Written by Kai-yuan Cheng. Perhaps most fundamentally, Taiwan needs to make young Taiwanese believe that, despite our sad past and difficult present, going into global health as a Taiwanese is a promising career filled with opportunities and excitement. Building a global health-informed civil society will appeal to the new generation of governance bodies whose more flexible frameworks are ready to engage Taiwan, not necessarily because of the globalist ideal of leaving no one behind or the humanitarian concern for the Taiwanese population health, but because we have something to offer.
Written by Chen-yu Lin. It is evident that “being Chinese” today can influence both music production and perceptions. The chapter argues that the construction and perception of Chineseness through popular music is multidimensional, whether the investigation concerns a China Wind song or a person’s experience of it. It also further explores other dimensions to be considered alongside the sonic journey music provides.
Written by Yan-Shouh Chen. As City Pop become more known to Taiwanese indie music lovers, unveiling J-pop history might not be enough. Some fans turned their eyes toward Taiwanese artists that are good at creating groovy melodies. These artists might consider themselves as R&B and Hip Hop rather than City Pop, but the boom did them a favour, and now the spotlight is on them.
Written by Kuing, GuoTing Lin. Music is in full blossom in Taiwan, as evidenced by the vibrant contemporary Taiwanese music being produced by its indigenous musicians, which has spurred a rich cultural dialogue surrounding their production. Thus, in 2019 a diverse indigenous subjectivity has begun to enter the Taiwanese pop music market through new albums. Hence, it is worth exploring how this phenomenon differed from previous eras when albums were dominated by indigenous languages, and what this new phenomenon offers regarding a reflection of indigenous cultural consciousness.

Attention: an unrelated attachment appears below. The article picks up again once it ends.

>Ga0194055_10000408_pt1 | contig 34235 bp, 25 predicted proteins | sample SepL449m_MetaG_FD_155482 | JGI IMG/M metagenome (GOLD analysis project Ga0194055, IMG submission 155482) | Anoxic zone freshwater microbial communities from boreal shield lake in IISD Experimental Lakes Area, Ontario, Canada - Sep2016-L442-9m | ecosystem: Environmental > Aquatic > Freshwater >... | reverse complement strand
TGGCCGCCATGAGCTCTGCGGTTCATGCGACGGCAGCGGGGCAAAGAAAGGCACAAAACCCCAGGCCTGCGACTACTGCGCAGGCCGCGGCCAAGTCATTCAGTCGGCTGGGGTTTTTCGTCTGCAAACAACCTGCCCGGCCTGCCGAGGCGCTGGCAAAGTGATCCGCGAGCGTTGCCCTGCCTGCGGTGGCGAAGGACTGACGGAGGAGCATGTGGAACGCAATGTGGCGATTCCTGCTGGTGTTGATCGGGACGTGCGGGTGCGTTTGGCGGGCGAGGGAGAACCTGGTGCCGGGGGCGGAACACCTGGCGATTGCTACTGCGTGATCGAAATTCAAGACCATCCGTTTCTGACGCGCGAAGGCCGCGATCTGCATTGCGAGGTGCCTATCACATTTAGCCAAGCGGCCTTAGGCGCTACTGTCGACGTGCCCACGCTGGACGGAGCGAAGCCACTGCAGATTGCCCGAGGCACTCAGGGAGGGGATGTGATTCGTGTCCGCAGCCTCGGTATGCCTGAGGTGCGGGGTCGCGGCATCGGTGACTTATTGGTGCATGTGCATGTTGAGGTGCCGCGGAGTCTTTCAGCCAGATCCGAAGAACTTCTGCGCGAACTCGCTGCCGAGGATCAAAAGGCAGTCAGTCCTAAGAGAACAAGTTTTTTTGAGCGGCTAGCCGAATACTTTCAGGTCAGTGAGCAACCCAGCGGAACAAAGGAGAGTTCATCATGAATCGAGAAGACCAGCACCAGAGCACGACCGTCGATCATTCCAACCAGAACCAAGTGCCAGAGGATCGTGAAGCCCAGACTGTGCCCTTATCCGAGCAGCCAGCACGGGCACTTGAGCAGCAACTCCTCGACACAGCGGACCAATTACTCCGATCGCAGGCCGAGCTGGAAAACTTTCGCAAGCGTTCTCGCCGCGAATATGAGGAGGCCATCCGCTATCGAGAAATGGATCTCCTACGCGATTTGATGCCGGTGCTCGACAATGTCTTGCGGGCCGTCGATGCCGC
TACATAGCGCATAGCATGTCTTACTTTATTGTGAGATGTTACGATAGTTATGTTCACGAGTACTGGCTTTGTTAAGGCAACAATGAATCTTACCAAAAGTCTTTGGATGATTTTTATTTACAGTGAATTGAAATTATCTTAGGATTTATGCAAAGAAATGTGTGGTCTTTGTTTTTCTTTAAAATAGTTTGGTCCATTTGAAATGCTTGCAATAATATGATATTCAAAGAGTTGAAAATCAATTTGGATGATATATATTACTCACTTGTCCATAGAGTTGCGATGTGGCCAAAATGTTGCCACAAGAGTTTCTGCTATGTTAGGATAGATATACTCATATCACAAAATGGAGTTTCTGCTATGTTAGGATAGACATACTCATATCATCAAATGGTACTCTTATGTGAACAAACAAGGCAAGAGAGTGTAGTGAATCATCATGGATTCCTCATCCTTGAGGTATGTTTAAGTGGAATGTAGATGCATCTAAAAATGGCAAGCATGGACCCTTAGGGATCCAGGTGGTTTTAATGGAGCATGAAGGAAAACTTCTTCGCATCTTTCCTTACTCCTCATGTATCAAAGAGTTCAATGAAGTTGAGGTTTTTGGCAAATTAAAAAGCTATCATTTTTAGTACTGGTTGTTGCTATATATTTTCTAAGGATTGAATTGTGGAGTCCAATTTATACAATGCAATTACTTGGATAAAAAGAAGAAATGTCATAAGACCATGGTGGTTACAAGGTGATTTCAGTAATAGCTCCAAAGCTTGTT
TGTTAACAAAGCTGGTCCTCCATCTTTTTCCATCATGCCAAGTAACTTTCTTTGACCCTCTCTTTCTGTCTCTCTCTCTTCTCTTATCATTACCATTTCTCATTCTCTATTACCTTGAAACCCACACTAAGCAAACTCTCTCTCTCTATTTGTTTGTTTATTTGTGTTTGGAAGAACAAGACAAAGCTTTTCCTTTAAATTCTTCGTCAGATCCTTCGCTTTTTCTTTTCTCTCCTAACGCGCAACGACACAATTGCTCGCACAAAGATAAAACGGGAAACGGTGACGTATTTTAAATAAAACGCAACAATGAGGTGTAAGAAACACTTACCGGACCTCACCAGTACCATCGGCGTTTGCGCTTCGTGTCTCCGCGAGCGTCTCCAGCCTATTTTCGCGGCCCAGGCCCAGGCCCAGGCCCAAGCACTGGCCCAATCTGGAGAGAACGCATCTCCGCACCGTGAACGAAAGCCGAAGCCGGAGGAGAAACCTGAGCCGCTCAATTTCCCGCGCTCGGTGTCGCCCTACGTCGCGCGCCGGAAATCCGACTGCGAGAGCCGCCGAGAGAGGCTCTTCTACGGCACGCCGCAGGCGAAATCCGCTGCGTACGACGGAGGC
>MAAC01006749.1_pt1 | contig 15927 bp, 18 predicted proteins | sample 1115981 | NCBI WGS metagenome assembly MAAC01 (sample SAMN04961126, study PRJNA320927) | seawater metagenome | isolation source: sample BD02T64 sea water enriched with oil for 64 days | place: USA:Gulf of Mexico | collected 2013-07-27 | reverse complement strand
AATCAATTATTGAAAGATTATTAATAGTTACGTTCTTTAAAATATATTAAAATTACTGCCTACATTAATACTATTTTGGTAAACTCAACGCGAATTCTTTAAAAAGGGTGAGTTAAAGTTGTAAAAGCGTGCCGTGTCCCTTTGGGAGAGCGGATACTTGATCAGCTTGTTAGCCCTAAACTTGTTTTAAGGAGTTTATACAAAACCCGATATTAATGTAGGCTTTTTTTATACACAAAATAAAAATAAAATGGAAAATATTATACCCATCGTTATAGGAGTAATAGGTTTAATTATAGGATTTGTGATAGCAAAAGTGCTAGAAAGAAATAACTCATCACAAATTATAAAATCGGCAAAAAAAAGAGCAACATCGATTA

Written by Hao-li Lin. Beginning as a musical experiment by mostly rock or folk musicians from the late 80s to the early 90s, from the outset, rap music in Taiwan was not part of a coherent Hip-Hop culture, even though Hip-Hop images and products were already visible.
Written by Jocelle Koh. During my time as a university student, what I would have given to have a copy of Routledge’s latest edition to their ‘Made in…’ series, ‘Made in Taiwan’. It would have been handy! As a student doing my thesis on the Taiwanese music industry in a university about as far removed from the topic as you can get, procuring the Taiwanese instalment of this academic series – completely in English and geared towards advanced understandings of Taiwanese popular music – would have saved me a lot of trouble.
Written by Eva Tsai. Sure, I had an agenda: First, I wanted to create at the time—with popular culture details—a sense of the social and cultural space. Second, I wanted to suggest that any entry point is a good entry point into Taiwanese popular music, so long as it is put into a historical and geopolitical context, along with developing a curiosity and mindfulness about what else was going on when it was made and circulated. Such was the spirit we carried into Made in Taiwan: Taiwanese popular music as world history.